Tuesday, February 25, 2020

Joshilyn Jackson's Southern Voice: Almost Sisters

After painfully making my way through a couple of audiobooks set in the South but read by decidedly unSouthern narrators, what a breath of fresh air to listen to Joshilyn Jackson reading her own novel The Almost Sisters. I've been reading her books since Gods in Alabama, and she always weaves a great story line with quirky but believable characters.

This novel opens with Leia Birch Briggs, a comic book artist and self-proclaimed nerd, discovering that a one-night stand with a man dressed as Batman (or is it The Batman to purists?) at a comic book convention has left her pregnant with a child she decides she will raise on her own.

She delays telling her family, however, finally deciding she'll first tell her beloved grandmother Birchie, who still lives in the small Southern town of her family origin. She gets the news that her grandmother has been keeping a secret, with the help of her best friend Wattie, the daughter of the family's former black maid: she has a form of dementia known as Lewy bodies. (Yes, it's a real illness.) The dementia revealed itself at a church social when Wattie wasn't able to keep Birchie from spilling town secrets, particularly the extramarital shenanigans going on in the choir room.

Meanwhile, Leia learns that her half-sister--always the perfect one--is in the middle of a marital crisis, and Rachel's young teenage daughter witnessed the blow-up. To get her out of the middle of the crisis, Leia takes her along to Birchville.

As she tries to make the hard decisions about moving her grandmother to a safer place, Leia discovers that the secrets Birchie let fly at the Baptist Church were nothing compared to her own secrets she's been keeping--or hiding--in the family home.

Jackson uses the experiences of many of the characters to explore the impact of a father's absence--either by choice, loss, or pure ignorance. Leia's father died when she was too young to remember him; her stepfather was a loving parent, but early on, Rachel prevented Leia from calling him Dad. Rachel's teen daughter connects with two local teen boys whose mother's infidelity was exposed, and Birchie's father issues emerge through the course of the story, as Leia has to make decisions about how much--or if--to tell Batman she is carrying his baby.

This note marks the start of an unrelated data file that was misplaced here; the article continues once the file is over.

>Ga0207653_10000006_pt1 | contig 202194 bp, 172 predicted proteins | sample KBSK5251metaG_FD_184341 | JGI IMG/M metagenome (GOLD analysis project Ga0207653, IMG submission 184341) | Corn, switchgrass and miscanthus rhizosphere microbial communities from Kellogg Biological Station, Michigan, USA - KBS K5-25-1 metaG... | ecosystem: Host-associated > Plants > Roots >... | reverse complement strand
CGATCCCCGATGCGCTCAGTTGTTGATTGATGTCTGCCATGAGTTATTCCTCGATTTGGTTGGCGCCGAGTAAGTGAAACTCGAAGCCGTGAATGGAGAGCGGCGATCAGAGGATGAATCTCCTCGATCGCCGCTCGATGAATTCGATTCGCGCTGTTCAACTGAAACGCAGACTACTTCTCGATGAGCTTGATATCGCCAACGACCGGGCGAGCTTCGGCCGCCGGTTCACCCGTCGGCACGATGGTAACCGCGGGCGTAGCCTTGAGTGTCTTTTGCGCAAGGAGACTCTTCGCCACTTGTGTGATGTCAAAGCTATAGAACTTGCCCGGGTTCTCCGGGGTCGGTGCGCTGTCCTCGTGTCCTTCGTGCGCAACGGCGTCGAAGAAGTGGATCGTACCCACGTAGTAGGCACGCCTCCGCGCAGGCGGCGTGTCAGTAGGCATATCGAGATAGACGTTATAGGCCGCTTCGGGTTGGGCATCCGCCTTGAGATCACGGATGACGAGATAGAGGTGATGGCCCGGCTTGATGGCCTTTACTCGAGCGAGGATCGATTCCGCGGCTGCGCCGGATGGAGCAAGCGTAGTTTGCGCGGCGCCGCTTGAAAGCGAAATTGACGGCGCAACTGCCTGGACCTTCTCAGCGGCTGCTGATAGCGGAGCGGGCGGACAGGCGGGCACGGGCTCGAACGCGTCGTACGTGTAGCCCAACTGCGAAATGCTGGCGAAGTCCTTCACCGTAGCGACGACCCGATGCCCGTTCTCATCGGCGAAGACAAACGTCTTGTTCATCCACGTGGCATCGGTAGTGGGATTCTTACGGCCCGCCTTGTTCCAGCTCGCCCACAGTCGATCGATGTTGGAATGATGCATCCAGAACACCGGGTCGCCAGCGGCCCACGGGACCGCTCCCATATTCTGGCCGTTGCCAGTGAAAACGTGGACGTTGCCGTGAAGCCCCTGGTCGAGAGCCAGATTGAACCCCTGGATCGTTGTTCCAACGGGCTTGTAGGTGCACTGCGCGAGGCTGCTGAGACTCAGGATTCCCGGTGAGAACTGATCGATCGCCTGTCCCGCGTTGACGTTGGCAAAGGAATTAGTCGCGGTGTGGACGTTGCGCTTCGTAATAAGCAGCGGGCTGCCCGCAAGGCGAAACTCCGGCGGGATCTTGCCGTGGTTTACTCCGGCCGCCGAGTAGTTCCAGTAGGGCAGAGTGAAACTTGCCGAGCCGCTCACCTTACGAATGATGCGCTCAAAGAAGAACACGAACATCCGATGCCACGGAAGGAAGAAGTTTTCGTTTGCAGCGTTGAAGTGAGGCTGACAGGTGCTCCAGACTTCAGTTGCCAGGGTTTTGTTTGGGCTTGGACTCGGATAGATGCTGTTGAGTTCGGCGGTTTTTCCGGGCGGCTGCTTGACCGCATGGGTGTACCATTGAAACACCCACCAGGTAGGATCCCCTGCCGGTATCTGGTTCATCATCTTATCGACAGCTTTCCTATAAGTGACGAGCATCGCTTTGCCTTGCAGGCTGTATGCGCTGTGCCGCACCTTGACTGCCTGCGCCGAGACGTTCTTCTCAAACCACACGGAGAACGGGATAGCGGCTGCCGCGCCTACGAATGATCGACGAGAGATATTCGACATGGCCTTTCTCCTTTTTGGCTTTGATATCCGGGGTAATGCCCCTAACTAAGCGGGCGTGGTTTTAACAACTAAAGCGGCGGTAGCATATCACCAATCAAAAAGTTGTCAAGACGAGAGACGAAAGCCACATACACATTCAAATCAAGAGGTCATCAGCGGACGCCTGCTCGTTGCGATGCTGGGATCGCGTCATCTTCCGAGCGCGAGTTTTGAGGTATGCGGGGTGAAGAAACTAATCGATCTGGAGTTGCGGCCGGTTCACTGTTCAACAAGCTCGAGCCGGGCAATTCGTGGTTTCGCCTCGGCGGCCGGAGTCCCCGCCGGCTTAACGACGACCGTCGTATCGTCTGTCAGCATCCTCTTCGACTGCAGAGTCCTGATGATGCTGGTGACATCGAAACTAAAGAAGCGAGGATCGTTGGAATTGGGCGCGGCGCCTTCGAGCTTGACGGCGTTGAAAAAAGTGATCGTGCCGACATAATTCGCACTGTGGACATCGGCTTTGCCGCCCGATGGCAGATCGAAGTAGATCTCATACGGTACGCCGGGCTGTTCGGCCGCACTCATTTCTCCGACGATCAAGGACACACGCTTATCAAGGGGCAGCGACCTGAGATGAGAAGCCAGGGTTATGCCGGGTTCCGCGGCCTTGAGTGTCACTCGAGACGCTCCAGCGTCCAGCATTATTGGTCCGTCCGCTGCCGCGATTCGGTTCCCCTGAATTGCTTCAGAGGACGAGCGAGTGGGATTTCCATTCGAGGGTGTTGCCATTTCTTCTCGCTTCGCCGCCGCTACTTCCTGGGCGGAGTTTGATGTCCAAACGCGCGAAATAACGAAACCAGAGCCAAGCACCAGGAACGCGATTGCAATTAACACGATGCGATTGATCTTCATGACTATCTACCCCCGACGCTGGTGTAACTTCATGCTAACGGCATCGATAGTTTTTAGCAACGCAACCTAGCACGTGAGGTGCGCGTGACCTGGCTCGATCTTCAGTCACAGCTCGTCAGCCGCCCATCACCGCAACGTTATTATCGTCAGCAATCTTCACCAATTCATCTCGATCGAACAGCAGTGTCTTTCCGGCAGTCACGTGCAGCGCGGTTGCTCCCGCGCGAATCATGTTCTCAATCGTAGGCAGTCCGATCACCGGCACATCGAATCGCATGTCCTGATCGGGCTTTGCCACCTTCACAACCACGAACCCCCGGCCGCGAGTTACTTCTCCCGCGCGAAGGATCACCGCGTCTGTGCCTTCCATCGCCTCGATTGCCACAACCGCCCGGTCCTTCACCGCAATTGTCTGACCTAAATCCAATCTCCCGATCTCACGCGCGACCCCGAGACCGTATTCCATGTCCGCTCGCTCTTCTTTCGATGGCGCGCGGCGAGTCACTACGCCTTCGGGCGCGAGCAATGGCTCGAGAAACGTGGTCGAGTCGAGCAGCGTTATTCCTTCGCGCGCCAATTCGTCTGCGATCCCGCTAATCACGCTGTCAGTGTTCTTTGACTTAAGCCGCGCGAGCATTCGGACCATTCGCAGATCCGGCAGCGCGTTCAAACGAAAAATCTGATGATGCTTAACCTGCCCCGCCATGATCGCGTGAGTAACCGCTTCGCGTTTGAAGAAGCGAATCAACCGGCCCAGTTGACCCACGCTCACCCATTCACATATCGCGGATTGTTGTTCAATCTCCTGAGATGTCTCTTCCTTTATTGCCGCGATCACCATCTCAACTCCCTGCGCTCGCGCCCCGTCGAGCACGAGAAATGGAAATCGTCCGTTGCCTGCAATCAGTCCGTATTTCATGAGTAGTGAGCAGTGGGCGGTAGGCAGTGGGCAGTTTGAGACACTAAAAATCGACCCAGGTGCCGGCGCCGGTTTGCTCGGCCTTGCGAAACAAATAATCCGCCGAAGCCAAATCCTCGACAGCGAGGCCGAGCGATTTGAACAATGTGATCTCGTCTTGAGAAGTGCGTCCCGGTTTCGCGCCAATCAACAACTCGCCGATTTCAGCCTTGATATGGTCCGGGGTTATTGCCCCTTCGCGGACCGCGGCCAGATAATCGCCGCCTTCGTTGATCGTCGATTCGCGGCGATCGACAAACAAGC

Jackson builds a story that is at once a romance, a coming-of-age story, a family saga, and a comedy. No, she doesn't relegate Batman to his early cameo appearance as the story opens--and he is anything but the stereotype readers might expect--unless they know Joshilyn Jackson's fiction, that is. While I know the story would read just as authentically Southern off the pages of the book, hearing it narrated by the author is an audio treat.

American Dirt by Jeanine Cummins

I've taken awhile to write a review of this novel, hoping the hubbub would die down and people would read it first without being influenced by the controversy surrounding the book. Everyone who had read the advanced copies of the novel commented on how powerful yet painful the book is, so I was eager to hear Cummings read at Parnassus Books the week the book was launched, and I was just as eager to read her novel.

Jeanine Cummins pulls in readers from the opening pages, when her two main characters, a young boy Luca and his mother Lydia in Acapulco are able to hide and survive a mass killing of 16 members of their family at a birthday cookout, obviously the work of members of a notorious drug cartel. The hit is undoubtedly a response to an expose of the particular cartel, Los Jardinieres, written by Lydia's journalist husband Sebastian.

Immediately after their escape, aware that many of the local law enforcement officers are in the pocket of the cartel, Lydia takes Luca and flees toward the U. S. border. What follows is a heart-pounding, gut-wrenching, bone-weary journey, as Lydia and Luca join others making that same route. Along the way, they are shadowed by a young man bearing a tattoo marking him as a member of the Los Jardinieres who has killed. While he tells her he is leaving to escape that life, his tendency to keep appearing leaves her more than wary.

Two of the most sympathetic characters they encounter are young sisters, one of them strikingly beautiful, who have fled to escape a controlling relationship in which the elder sister became entangled that now threatens to control the younger sister too. They are able to show the mother and son the ropes as they slip onto trains bound north, and they become more like family to Luca and Lydia.

Ignoring the inflammatory buzz about the book, I will say that American Dirt has the power to engage readers with neutral or negative attitudes about immigrants heading to the border. Certainly she shows the characters they encounter as individuals as varied as any one would expect to meet under such circumstances. In some towns, they find themselves fed and cared for, and in others, they have to lie low, avoiding any attention that might connect them to Javier, the cartel leader.

I'm wondering if Atticus Finch would fault Cummins with attempting, after much research, to portray as human beings characters that are often wrongly stereotyped.